For many years I’d suffered from food intolerances, weight issues and digestive problems – all major indicators that something was wrong. I often preferred to eat nothing at all, than to feel the way I felt – which was puffy, heavy, bloated and blocked up. Eventually I’d get hungry though, and I’d end up binging on something high in fat or sugar – a common mistake for people with AF, who are desperate for a fast source of energy. Foods high in fat or sugar give you the boost you need in the short term, but leave you feeling more tired and open you up to other health problems. The cycle I was in, of not eating enough, eating too much and eating unhealthy foods, was creating more stress in my body. The stress was creating inflammation, the inflammation was creating discomfort and the discomfort was perpetuating the cycle. I had to break it.
Despite everything I thought I knew about nutrition, I was clueless when it came to AF. So I found someone who wasn’t – a nutritionist, experienced in treating AF. She devised an eating plan that suited my tastes, and also incorporated the fundamental features of a diet healing to the adrenals. The plan included; eating lots of coloured vegetables, not eating fruit in the mornings, reducing fruit and sugar intake, combining proteins with starches at every meal, eating a small snack in the afternoon to get me through the slumps, eating a portion of protein and carbohydrates right before bed (to stop low insulin levels from waking me up during the night) and salting my food. People with AF often have salt cravings, due to low levels of a steroid hormone called Aldosterone, which acts in much the same way cortisol does. Under prolonged periods of stress, the adrenals don’t produce enough to meet the body’s demands. This lack results in low blood pressure, dizziness, dehydration, loss of electrolytes and salt cravings. Therefore, salt intake (of the pink Himalayan rock variety) is encouraged (and helped explain why I’d been sneaking to the fridge in the middle of the night to gorge on spoonful’s of vegemite. Totally gross, but somehow my body knew what it needed).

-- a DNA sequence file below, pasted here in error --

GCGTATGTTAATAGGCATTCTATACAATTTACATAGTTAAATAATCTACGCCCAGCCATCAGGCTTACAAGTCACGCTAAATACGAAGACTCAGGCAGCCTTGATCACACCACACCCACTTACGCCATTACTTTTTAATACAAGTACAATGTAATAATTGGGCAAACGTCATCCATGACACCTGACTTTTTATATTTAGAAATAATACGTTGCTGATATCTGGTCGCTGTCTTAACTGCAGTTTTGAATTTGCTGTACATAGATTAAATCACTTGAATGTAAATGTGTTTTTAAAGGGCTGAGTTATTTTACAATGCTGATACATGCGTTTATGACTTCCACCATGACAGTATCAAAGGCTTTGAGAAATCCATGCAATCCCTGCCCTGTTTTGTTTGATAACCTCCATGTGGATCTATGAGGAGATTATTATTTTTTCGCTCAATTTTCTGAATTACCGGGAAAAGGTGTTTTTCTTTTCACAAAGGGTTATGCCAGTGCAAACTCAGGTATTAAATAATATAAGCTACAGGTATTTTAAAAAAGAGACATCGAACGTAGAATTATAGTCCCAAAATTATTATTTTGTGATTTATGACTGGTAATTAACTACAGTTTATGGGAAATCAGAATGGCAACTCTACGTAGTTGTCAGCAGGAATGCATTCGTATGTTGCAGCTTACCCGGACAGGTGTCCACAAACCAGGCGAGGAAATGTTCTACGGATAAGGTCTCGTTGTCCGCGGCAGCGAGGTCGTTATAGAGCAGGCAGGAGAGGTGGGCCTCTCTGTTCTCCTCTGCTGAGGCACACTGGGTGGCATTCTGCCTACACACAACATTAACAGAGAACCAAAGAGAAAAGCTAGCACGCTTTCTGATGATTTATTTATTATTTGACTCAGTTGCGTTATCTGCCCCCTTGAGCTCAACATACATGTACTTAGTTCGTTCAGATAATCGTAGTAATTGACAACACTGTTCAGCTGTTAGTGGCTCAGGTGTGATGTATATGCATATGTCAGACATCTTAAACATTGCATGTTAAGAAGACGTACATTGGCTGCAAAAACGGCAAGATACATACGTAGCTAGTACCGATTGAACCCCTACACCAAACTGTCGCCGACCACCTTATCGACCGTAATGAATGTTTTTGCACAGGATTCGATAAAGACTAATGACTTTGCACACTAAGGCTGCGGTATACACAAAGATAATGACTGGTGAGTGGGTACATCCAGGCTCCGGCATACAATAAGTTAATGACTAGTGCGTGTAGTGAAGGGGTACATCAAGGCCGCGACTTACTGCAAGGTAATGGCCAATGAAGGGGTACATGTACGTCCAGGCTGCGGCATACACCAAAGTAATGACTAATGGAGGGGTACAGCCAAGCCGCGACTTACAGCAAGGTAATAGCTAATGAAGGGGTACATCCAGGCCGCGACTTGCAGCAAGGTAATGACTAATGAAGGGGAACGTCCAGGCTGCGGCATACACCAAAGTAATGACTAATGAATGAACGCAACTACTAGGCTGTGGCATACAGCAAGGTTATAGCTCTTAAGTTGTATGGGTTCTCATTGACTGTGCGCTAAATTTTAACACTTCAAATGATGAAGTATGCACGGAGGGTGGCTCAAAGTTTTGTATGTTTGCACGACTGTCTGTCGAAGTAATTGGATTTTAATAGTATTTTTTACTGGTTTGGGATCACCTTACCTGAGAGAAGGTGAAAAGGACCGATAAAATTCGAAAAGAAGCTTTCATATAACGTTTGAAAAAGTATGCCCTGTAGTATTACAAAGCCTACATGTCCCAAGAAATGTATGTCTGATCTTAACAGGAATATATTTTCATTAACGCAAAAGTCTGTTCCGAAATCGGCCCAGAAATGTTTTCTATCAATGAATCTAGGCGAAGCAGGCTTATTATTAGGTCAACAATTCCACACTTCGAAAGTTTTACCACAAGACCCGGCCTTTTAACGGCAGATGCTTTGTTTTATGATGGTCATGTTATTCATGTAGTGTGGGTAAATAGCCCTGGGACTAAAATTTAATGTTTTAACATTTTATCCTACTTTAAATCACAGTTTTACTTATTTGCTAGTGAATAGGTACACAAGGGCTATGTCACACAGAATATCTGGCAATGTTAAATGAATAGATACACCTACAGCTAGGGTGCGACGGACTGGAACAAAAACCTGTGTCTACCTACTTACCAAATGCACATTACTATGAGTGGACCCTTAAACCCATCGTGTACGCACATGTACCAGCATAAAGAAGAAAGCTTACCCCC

It felt good to be nourishing myself properly again and when my body started to feel better, my anxieties and fears in relation to food began to relax. My digestion improved and I lost some of the weight I’d gained. I was getting somewhere, but there was still a long way to go.
Seeing a counsellor helped me realise…
‘All that glitters is not gold’.
It seems crazy, but we don’t always know what’s causing us pain, and sometimes the things we love the most are the things causing us the most harm. Whether you have AF or not, it makes sense to know yourself well enough to determine what’s hurting you, to be able to admit when your suffering more than you can bear and to let go before you’re torn apart. Pain is not a sign of weakness, it’s a sign that something’s wrong and when you begin to feel it you always have these choices – to change your perception of what’s happening, to change the circumstances surrounding you or to remove yourself from the situation. When it comes to AF being able to identify stressors, and remove them from your life is imperative to your recovery.
By the time I finally sought help from a counsellor, everything in my life was a source of stress. Even the way I had fun (drinking, smoking, staying out late and generally being naughty)! When asked – ‘when was the last time you truly felt good?’ – I couldn’t answer, because I couldn’t remember. My whole life, I’d not spoken up when things were hurting me. I’d forced myself to stay in situations that were draining me, ignored illnesses, neglected my passions and stayed in relationships with controlling people who deceived me. I thought I could handle it. I thought I was supposed to. I believed that being strong meant withstanding anything life threw at me. So over and over again, I got battered by the same, or a similar set of circumstances, until I couldn’t take anymore.